St. Louis, MO Astronauts Killed In Crash, Feb 1966
CRASH KILLS 2 ASTRONAUTS.
JET PLANE CRASHES IN ST. LOUIS.
St. Louis, Mo. (AP) -- U.S. astronauts ELLIOT SEE, JR., and CHARLES A. BASSETT II, the primary crew for the planned Gemini 9 space flight, were killed Monday when their jet plane crashed into the building housing their space capsule.
The backup crew for the flight scheduled this summer, Air Force Lt. Col. Thomas P. Stafford and Navy Lt. Cmdr. Eugene A Cernan, were named later Monday to replace SEE and BASSETT.
Stafford and Cernan, who were following SEE, 38, and BASSETT, 34, to the McDonnell Aircraft Corp. plant here for space training, landed their T38 single engine supersonic trainer safely minutes after SEE and BASSETT crashed into the McDonnell complex where the Gemini capsules and Phantom jet fighters are built.
The accident will have no impact on the Gemini 8 flight and "hopefully it will have no effect on the Gemini 9 flight," said Paul Haney, the Manned Space Craft Center's public relations director who arrived here Monday afternoon from Houston.
Haney said it was not known if the plane, also a T38, developed engine trouble before the crash. He said it would be six to eight weeks before the cause of the crash would be learned.
Haney said there apparently was no attempt by SEE of BASSETT to eject themselves from the plane.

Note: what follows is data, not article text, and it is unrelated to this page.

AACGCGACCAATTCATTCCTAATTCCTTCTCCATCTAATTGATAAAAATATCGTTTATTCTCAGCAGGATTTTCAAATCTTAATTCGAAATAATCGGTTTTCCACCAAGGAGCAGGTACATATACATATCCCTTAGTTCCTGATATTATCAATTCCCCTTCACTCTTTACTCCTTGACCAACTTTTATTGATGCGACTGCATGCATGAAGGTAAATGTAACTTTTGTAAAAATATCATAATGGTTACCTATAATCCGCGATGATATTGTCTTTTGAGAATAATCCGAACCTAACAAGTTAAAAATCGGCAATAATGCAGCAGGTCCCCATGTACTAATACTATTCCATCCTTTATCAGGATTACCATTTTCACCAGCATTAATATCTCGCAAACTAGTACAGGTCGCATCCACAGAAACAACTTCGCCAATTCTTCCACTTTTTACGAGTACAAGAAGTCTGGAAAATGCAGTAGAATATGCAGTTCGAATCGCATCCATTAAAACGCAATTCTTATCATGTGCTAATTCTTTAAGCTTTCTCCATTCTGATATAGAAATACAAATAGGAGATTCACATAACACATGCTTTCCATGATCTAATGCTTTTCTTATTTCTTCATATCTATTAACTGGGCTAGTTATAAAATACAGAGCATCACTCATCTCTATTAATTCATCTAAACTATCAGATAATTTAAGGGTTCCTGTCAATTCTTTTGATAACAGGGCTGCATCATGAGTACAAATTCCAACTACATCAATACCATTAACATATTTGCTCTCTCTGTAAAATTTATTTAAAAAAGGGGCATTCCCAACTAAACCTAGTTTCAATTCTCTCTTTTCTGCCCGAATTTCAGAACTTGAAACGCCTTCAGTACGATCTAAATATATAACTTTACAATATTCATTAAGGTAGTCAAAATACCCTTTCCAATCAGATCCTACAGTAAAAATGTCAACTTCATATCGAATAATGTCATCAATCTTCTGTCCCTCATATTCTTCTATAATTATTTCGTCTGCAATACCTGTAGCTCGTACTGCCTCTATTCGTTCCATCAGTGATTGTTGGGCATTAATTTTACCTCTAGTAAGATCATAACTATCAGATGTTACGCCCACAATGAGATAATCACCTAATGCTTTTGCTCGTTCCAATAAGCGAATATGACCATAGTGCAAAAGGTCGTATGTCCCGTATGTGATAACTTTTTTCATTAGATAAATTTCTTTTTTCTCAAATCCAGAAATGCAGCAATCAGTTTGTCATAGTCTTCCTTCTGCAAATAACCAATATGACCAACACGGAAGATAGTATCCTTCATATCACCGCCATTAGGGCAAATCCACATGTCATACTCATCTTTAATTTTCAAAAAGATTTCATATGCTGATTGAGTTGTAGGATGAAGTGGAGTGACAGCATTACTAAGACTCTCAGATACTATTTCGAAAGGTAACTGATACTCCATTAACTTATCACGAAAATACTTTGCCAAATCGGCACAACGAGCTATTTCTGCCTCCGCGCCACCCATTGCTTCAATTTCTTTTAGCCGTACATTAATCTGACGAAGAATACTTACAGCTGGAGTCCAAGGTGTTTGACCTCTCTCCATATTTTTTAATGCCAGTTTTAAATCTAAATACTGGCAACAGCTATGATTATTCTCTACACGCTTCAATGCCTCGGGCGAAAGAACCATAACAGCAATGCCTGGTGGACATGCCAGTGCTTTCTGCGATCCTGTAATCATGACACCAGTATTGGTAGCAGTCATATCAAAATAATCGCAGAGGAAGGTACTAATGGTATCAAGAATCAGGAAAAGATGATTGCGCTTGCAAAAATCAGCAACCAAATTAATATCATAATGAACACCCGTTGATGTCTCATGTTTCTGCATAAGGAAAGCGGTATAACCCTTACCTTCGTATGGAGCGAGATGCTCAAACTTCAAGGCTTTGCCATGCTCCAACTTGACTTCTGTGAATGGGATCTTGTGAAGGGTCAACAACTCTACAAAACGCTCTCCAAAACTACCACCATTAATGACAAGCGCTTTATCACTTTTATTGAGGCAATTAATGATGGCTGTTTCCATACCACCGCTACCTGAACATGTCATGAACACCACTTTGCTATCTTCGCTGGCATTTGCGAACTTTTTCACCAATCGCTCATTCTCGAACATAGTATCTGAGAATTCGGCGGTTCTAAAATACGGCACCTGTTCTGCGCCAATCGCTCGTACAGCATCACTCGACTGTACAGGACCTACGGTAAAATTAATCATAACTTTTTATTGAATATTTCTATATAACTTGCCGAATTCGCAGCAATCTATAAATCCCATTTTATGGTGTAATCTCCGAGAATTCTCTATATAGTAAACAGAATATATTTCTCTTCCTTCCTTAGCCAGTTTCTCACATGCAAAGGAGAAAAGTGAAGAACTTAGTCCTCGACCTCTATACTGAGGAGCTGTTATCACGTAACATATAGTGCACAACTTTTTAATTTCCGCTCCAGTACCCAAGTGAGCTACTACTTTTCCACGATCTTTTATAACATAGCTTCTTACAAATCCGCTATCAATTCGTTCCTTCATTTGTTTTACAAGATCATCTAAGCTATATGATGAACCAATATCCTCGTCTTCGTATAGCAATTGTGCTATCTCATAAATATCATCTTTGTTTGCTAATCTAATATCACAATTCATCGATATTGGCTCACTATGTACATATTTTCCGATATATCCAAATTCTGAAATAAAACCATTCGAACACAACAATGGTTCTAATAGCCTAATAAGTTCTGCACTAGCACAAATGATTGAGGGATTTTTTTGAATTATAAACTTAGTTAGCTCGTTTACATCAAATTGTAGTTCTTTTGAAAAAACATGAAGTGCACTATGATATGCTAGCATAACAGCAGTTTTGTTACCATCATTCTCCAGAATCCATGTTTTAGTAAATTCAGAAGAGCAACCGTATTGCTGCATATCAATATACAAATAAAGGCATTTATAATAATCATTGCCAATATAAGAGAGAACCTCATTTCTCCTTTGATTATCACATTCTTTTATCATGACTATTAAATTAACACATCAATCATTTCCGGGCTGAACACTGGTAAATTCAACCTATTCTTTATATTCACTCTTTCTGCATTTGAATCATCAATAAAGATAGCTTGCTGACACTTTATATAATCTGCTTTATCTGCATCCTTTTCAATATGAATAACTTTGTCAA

He said the crash occurred after SEE advised Stafford, that he was going to try an instrument landing. Haney said that was the last Stafford heard from SEE before swerving away to permit SEE'S landing.
Neither Stafford nor Cernan saw the crash, Haney said.
The bodies were thrown from the wreckage after the plane, also a T38 trainer, glanced from the roof of McDonnell's space center and then exploded into flames on a nearby construction crew parking lot.
The next orbital flight, Gemini 8, is scheduled for March 15. Taking the two-day flight will be astronaut Neil A. Armstrong, a civilian and the command pilot, and Air Force Maj. David R. Scott, the co-pilot.
The Gemini 9 space capsule was still in the building about 500 feet from the impact point. It was being readied for shipment to Cape Kennedy, Fla. Also in the building is the production line for jet fighters used in Viet Nam.
Twelve persons working in a McDonnell engineering office were injured, none hurt seriously. Some were knocked from their chairs when the plane hit the roof directly above them. One man suffered a broken ankle.
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